Consequently, a bog-standard R820T2 generic will be very, very close in ultimate receive performance to a premium dongle costing twice as much - those features and warranty cost.

Generation Three

TCXO, Temperature-controlled oscillators make your life easier, entered frequency is spot on, dongles don't change frequency (called drift) with ambient temperature variations.
Do you need TCXO? I was happy without it, as warm-up takes a few minutes, then drift stays the same. For example, SDRPlay doesn't officially come with TCXO for $150. TCXO is good to have, but shouldn't be a deal-breaker.

In Nooelec nomenclature, all "Plus" models come with TCXO, such as the Nano 2+ for $23, Mini 2+ for $21. An E4000 with TCXO is also available, called XTR+ for a whopping $38.
All dongles are TCXO equipped.

Generation Three and a Half

R820T2 and TCXO with LNA on board, should be a separate category, because FlightAware's ProStick is the only one, intended for aircraft data collection on 1090 MHz, but underlying PCB is essentially a Generation Four dongle without metal case and thermal pads.
As explored earlier, despite sold as an ADS-B receiver, it is an excellent RTL-SDR dongle at a fair price of $17.

Generation Four

Parts from TV tuner heritage eliminated by removing LED and IR tuner, passively cooling the dongle with thermal pads and a metal case. offered the first dongle with this architecture, instantly establishing as a dongle manufacturer. Great telescopic antennas supplied for $25 cemented well-deserved reputation.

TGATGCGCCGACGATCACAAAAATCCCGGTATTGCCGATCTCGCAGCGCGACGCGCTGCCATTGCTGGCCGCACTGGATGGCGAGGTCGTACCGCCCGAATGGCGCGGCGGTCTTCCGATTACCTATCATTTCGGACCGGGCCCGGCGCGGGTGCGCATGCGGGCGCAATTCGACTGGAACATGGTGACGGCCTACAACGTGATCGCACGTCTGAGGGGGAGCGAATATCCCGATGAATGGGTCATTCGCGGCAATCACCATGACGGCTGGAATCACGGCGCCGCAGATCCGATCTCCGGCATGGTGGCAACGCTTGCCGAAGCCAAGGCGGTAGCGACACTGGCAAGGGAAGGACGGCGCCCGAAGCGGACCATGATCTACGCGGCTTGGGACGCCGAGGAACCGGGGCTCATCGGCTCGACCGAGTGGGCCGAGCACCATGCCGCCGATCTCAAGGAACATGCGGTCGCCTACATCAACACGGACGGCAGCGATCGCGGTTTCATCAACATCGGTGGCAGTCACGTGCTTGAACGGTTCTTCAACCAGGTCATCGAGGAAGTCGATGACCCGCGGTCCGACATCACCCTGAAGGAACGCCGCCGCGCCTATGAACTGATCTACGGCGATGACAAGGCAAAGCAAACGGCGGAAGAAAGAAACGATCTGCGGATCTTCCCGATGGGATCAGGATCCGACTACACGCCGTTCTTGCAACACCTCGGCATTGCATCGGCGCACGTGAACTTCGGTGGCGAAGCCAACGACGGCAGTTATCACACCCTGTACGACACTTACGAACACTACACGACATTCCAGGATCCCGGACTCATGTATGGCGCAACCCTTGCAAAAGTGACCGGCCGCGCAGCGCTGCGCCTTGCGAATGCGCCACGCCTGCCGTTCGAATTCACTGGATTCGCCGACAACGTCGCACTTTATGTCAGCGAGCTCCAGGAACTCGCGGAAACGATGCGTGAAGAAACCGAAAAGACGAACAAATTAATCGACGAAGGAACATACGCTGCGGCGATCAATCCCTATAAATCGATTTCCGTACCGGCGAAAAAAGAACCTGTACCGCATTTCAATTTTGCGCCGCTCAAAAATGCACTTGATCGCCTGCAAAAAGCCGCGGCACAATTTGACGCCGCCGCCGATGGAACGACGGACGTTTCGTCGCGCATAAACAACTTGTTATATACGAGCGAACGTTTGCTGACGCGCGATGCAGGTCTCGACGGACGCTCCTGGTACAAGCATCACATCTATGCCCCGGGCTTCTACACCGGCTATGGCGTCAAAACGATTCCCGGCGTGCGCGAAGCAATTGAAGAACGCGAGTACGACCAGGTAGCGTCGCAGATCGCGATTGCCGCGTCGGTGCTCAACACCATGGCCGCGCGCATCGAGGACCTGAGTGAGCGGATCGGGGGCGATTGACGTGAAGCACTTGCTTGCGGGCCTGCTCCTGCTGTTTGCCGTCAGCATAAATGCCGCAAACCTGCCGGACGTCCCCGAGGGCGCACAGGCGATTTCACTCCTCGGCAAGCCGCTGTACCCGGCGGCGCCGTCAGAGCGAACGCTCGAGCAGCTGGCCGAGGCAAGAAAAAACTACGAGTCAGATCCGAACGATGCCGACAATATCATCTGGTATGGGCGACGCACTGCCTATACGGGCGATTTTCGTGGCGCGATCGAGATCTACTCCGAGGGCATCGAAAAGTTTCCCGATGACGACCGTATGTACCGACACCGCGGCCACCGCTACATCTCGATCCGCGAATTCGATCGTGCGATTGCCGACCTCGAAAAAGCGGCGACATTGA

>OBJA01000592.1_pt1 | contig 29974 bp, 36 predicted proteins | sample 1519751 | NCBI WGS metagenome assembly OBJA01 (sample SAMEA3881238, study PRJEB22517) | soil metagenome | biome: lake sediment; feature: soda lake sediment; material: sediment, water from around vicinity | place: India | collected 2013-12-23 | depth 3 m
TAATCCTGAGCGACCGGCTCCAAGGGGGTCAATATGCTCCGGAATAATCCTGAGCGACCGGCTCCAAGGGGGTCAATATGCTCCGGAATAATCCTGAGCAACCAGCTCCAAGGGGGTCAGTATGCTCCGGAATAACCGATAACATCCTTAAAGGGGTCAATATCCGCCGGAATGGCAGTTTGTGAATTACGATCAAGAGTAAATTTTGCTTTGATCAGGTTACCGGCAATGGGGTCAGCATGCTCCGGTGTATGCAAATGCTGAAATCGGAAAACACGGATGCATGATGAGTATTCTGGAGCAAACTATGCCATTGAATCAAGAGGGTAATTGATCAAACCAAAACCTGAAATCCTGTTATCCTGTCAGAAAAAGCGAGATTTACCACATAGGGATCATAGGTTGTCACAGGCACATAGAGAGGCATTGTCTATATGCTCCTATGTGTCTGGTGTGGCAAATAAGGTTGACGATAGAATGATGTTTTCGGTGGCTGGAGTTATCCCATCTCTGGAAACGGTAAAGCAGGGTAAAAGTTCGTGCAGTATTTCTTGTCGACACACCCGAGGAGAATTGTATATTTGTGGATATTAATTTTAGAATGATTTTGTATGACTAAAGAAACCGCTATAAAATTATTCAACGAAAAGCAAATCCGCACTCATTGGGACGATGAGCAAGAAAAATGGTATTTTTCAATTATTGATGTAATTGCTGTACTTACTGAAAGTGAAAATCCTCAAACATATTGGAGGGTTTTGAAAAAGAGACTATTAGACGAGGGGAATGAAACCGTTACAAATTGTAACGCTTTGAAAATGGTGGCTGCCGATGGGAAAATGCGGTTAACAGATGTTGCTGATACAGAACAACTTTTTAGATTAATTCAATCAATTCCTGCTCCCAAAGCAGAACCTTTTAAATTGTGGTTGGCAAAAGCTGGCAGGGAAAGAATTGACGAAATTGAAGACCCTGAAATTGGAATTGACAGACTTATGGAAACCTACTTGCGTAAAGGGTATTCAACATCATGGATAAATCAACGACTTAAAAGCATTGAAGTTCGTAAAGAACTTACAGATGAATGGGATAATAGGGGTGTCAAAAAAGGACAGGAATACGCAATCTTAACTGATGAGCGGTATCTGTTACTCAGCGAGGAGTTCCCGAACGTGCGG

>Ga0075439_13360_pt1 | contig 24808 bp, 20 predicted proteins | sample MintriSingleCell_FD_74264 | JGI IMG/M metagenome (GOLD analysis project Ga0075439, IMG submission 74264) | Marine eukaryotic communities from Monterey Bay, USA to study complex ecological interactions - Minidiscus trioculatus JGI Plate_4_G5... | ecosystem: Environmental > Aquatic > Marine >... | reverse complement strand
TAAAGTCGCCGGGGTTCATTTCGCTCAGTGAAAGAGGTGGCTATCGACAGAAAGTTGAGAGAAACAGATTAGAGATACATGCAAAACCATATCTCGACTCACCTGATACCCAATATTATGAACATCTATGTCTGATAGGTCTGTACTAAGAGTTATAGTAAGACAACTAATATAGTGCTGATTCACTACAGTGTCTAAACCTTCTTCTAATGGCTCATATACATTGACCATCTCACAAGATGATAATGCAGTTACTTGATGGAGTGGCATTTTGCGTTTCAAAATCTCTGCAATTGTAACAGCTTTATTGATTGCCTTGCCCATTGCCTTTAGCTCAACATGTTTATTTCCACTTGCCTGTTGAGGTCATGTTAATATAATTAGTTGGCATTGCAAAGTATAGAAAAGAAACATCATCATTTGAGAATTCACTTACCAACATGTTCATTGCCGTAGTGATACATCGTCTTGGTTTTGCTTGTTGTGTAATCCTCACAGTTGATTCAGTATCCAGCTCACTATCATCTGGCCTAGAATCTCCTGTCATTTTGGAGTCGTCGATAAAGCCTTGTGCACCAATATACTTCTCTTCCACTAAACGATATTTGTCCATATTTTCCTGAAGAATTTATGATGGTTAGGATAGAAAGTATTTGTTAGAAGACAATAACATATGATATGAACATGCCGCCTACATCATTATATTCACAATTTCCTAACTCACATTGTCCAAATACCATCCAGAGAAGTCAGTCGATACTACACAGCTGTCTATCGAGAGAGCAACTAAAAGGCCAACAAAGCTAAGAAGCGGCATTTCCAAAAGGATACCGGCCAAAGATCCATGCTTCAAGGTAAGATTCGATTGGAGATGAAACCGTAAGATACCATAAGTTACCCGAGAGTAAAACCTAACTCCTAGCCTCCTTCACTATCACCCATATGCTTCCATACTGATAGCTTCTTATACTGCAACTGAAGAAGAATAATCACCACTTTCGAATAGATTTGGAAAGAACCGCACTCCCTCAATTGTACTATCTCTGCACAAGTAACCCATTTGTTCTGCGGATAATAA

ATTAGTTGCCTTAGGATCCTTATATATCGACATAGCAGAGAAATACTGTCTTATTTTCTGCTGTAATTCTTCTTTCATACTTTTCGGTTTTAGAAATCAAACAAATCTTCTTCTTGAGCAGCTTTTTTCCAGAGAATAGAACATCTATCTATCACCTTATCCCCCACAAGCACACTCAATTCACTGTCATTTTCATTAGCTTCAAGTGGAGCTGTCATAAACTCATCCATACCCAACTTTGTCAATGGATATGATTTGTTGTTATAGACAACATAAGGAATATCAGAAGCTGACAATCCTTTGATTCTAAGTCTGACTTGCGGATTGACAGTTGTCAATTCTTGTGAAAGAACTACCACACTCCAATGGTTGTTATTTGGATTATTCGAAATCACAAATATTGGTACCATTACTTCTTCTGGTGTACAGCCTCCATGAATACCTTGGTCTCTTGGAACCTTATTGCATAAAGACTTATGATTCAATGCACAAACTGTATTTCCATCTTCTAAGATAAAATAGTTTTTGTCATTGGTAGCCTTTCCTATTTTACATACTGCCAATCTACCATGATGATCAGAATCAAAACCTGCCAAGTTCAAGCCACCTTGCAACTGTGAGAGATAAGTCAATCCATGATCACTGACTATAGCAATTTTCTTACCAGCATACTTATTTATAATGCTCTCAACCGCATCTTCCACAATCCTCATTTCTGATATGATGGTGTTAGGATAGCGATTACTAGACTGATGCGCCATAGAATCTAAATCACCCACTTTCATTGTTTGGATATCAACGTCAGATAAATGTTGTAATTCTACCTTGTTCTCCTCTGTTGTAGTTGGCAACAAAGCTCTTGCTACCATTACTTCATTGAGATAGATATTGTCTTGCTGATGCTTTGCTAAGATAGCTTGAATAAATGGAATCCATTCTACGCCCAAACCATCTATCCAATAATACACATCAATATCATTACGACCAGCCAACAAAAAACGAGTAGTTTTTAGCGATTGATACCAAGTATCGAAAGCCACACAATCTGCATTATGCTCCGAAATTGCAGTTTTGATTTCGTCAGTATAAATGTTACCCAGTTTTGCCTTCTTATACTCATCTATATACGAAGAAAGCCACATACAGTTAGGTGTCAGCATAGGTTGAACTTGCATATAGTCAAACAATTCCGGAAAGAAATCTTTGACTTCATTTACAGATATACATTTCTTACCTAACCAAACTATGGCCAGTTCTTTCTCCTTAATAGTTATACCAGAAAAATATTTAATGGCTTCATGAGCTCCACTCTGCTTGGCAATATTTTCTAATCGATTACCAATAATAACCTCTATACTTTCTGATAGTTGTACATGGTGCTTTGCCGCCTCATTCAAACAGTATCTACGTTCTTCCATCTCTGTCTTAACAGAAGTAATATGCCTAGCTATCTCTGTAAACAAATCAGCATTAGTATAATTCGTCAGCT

Generation Five

In 2016 summer Nooelec's SMArt comes on the scene in a ground-breaking USB friendly shape for $28.

Lowered noise, quality accessories, heatsinked plus thermal pad, R820T2 with TCXO, detailed review here.

Generation Six

Further efforts to reduce noise, and adding features. Basics (R820T2 TCXO) remain the same.
Only dongle in this category is the latest v.3 from for $25.

Addition of easy direct sampling to access HF frequencies and improvements to lower noise, plus a few other goodies such as software-selectable bias-T. Review soon.


The easiest way to spot older generation dongles is by antennas offered.
Two common options: small, black fixed-frequency one or silver telescopic.

Always go for the silver telescopic, small black is nearly useless for listening to radio. Works as an ADS-B antenna if cut back a bit and good to check that a dongle works, but pretty much that's it.
Nooelec SMArt and come with their own antennas, read relevant reviews for an overview.